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ETF investment plays in the energy space

In this article:
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Cinthia Murphy, Managing Editor of ETF.com, joins Yahoo Finance to discuss investments in energy markets.

Video Transcript

ALEXIS CHRISTOFOROUS: I want to stick with energy now and bring in Cinthia Murphy. She is managing editor of ETF.com. It's part of our ETF report brought to you by Invesco QQQ. So Cinthia, we know that energy has been the best performing sector this year, quite a different story than what we saw last year during the throes of the pandemic. First off, are you seeing investors pushing their money into this sector in new and different ways here as we look ahead to 2022?

CINTHIA MURPHY: Hi, Alexis. Yes, we have. I mean, energy has been an underdog for so long. And if you look at all the S&P 500 sectors, since really 2008, that, you know, when this year we saw investors for the first time take a much closer look at your value cyclical rotation, energy played front and center in that. And it's been finding all sorts of assets coming into some of these funds, because it was devalue opportunity. It is, you know, the underdog that has much more upside potential than some of these more richly valued sectors that have been so popular in recent years. And so the money has been following a lot of the-- these types of funds.

Now in the ETF space, you know, the benchmark fund, if you will, for-- for the conversation on energy is XLE, which is a Sector SPDR, which is your S&P 500 energy stocks, which, if you think about energy as part of the S&P 500 before the financial crisis, it was, you know, double digits, 18%, maybe of this 500 today is under 3%. So it's-- it's a sector that really-- really had a lot of upside room potential relative to the other sectors because of such a long time of underperformance.

ALEXIS CHRISTOFOROUS: What about the volatility that goes along with investing in this space? Are you feeling that that's keeping some investors away? Because I would imagine volatility is going to stick around for the foreseeable future.

CINTHIA MURPHY: Absolutely. And I think in energy, the volatility has that-- that extra twist of just the idea of what's the future of energy, you know? Internally, we've been talking a lot about that in the sense that, you know, the future as we expect to be will be clean energy, not fossil fuels, but fossil fuels today is the way was to do business today. So you start to see like a lack of investment in your classic fossil fuel infrastructure, but we still depend on it heavily.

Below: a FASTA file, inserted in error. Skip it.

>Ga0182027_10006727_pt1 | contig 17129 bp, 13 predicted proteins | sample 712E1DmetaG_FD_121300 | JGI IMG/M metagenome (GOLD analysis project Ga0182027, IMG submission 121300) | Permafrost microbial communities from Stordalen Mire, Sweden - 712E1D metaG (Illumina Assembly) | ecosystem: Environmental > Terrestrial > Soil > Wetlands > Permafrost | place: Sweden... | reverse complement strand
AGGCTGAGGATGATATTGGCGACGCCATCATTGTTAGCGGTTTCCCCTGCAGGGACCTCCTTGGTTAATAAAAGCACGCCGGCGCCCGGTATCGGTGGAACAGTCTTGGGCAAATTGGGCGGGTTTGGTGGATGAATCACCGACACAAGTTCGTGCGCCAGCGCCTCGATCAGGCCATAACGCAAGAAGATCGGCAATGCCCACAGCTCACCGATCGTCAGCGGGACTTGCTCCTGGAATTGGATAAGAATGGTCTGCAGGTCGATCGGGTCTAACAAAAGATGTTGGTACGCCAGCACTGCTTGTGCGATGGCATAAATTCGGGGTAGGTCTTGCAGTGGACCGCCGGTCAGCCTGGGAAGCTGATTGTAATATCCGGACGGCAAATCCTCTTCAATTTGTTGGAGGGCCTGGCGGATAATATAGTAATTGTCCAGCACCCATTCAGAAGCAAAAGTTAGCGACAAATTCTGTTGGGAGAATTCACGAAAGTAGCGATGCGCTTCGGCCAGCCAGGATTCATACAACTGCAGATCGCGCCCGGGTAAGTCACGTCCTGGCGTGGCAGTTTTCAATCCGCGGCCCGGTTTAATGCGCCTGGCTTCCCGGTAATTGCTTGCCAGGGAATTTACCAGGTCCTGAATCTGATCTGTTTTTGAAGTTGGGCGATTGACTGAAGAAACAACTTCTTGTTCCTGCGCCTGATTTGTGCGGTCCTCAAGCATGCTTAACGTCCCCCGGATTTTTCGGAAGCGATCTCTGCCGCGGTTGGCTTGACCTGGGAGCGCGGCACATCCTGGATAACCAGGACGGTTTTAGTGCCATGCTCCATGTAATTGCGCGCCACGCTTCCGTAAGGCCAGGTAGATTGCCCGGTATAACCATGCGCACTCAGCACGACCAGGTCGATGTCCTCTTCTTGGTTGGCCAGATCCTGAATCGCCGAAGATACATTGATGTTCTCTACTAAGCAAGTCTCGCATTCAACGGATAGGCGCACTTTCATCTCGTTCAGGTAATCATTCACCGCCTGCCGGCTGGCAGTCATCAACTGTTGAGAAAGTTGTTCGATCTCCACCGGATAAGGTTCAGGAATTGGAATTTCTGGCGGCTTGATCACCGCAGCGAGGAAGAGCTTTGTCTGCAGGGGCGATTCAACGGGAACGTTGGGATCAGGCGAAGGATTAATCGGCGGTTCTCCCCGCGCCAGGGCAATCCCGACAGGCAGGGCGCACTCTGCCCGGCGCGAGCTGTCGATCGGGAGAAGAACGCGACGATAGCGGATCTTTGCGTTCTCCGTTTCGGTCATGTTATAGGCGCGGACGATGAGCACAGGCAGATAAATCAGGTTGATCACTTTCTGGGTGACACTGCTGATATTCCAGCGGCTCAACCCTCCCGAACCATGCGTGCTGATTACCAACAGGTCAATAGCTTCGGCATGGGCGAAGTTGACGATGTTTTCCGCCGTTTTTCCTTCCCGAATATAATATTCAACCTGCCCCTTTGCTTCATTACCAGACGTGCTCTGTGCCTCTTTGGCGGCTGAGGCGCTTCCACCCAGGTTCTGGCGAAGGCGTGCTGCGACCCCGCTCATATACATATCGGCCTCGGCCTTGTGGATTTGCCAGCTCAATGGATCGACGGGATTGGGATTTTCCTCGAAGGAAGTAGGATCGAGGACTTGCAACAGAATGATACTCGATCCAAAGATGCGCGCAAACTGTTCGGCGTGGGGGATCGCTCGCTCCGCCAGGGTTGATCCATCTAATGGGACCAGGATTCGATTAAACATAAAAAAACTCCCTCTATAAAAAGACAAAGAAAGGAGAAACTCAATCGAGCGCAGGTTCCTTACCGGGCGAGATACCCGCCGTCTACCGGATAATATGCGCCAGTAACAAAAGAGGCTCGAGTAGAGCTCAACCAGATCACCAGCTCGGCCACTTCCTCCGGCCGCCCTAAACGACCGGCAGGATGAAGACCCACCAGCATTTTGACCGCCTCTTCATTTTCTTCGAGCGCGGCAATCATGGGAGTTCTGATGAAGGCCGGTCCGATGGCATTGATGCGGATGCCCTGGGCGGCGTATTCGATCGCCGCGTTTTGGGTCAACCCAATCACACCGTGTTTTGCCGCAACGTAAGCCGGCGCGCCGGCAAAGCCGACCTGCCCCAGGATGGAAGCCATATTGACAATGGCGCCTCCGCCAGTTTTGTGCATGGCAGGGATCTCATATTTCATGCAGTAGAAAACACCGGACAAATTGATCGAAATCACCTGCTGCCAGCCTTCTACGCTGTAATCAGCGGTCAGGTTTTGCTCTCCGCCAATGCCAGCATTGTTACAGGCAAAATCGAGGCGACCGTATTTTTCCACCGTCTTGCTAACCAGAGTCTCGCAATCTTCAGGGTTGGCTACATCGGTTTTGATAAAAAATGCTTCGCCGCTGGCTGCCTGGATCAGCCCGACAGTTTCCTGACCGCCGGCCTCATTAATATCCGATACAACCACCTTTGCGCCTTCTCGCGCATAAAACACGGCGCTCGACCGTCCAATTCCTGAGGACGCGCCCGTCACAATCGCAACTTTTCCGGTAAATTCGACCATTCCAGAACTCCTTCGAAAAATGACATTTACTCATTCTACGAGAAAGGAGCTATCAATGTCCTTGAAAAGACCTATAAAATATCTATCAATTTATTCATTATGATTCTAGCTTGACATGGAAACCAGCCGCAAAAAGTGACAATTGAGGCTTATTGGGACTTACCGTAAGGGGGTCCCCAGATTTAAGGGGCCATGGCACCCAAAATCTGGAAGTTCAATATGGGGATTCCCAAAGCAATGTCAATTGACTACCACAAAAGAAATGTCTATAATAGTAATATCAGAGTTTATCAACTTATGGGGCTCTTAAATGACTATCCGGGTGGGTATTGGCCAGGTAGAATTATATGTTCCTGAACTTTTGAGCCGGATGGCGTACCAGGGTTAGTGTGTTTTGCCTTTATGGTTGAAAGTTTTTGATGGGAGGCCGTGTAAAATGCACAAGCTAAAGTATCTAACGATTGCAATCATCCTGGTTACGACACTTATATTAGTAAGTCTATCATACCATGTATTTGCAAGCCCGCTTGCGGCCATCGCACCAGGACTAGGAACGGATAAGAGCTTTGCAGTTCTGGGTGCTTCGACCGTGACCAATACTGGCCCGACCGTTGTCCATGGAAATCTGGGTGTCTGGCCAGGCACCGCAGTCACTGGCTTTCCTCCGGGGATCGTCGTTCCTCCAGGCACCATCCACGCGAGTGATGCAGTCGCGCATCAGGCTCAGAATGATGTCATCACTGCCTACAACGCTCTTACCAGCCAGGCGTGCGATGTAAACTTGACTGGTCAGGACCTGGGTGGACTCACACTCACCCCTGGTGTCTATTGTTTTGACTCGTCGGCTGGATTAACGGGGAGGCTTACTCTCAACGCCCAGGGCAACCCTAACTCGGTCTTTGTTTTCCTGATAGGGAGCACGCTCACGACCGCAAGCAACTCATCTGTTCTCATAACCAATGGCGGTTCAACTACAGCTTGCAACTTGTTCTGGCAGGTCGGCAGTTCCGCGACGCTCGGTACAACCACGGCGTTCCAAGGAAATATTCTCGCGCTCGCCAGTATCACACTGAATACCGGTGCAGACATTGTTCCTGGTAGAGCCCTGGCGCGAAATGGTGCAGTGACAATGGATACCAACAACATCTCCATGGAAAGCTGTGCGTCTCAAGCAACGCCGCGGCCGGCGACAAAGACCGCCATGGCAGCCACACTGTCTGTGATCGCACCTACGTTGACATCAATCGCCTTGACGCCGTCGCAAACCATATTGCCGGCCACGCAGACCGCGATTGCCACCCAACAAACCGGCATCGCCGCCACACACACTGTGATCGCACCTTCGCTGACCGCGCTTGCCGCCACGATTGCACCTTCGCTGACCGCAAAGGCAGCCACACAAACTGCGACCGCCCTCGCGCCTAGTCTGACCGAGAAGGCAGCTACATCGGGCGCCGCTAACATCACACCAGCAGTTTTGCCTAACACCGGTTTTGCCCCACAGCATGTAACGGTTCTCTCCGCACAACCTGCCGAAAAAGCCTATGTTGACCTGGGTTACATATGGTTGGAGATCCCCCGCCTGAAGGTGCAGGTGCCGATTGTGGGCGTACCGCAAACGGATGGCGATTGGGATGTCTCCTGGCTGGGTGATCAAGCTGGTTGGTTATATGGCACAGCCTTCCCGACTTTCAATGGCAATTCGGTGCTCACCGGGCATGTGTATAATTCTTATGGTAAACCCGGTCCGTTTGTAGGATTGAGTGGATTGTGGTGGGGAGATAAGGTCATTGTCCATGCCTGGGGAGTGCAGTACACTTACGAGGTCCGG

So you start to see shortfalls there, so it causes a volatility that's not really demand driven as much as more of an infrastructure issue is how is that all going to unfold as we switch to more clean energy as time goes on. And volatility has to be the name of the game in that context. Because it's-- it's a give and take that we're going to have to balance out as all industries, and businesses, and our technology really transitions into a clean energy.

ALEXIS CHRISTOFOROUS: You know, some industry analysts are saying that these soaring energy prices are just a stark reminder of just how dependent Europe, especially is, on fossil fuels. Are you seeing investors being choosy about where they're putting their money in the energy space? And is it geographic as well? Are there more opportunities that investors are taking advantage of in the USA versus Europe or elsewhere?

CINTHIA MURPHY: Yeah, we're-- we're seeing some-- some money go into energy small caps, for example, which something we haven't really seen in a long time. So it just compounding that whole value cyclical rotation play, energy small caps, it's talk about a risky spot that has been an interesting place, you know, funds like PSCE and even an [INAUDIBLE] fund because it's equal weighted. It tilts a little bit smaller. These are all funds that have been interesting plays this year.

Now in 2021 generally, across all sectors, really, but energy is included in that, we've seen investor demand for international exposure in a way we also have not seen in recent history. Of all the money that has come into ETF's in 2021, more than 26% have gone specifically into international equity place, which is much higher a percentage than any previous year in recent memory. So there's definitely an appetite. There's a look for that value opportunity outside of the US because things have run up so much over here. So there's a more welcoming appetite to global exposure for sure, energy included.

ALEXIS CHRISTOFOROUS: Cinthia, what's one headwind that you see perhaps derailing the rally we've been enjoying in energy as we head into the holidays and into winter?

CINTHIA MURPHY: I think, you know, winter is always a tough month for-- for energy costs from a consumer perspective. I mean, if you look at natural gas, you know, it gets colder. I-- I live in Chicago, so we expect those heaters to be running constantly. But, you know, I think it all is going to hinge on inflation. For the first time today, we saw, I think was the Atlanta Fed president, that started questioning this notion of transitory inflation. So there's a little bit of a cracking of this confidence that this is just transitory.

And I think inflation really can change the conversation on all of these sectors, but energy specifically, because there has been a perception that some of these prices-- gas prices have kind of peaked. But if inflation really picks up, it could, you know, starts to dent consumer confidence, it starts to hurt businesses, and eventually hurts demand. And none of that is good for the companies that operate in the segment. So I think keeping an eye on inflation what happens next would be key.

ALEXIS CHRISTOFOROUS: For sure. All right. Cinthia Murphy of ETF.com, thanks for being with us.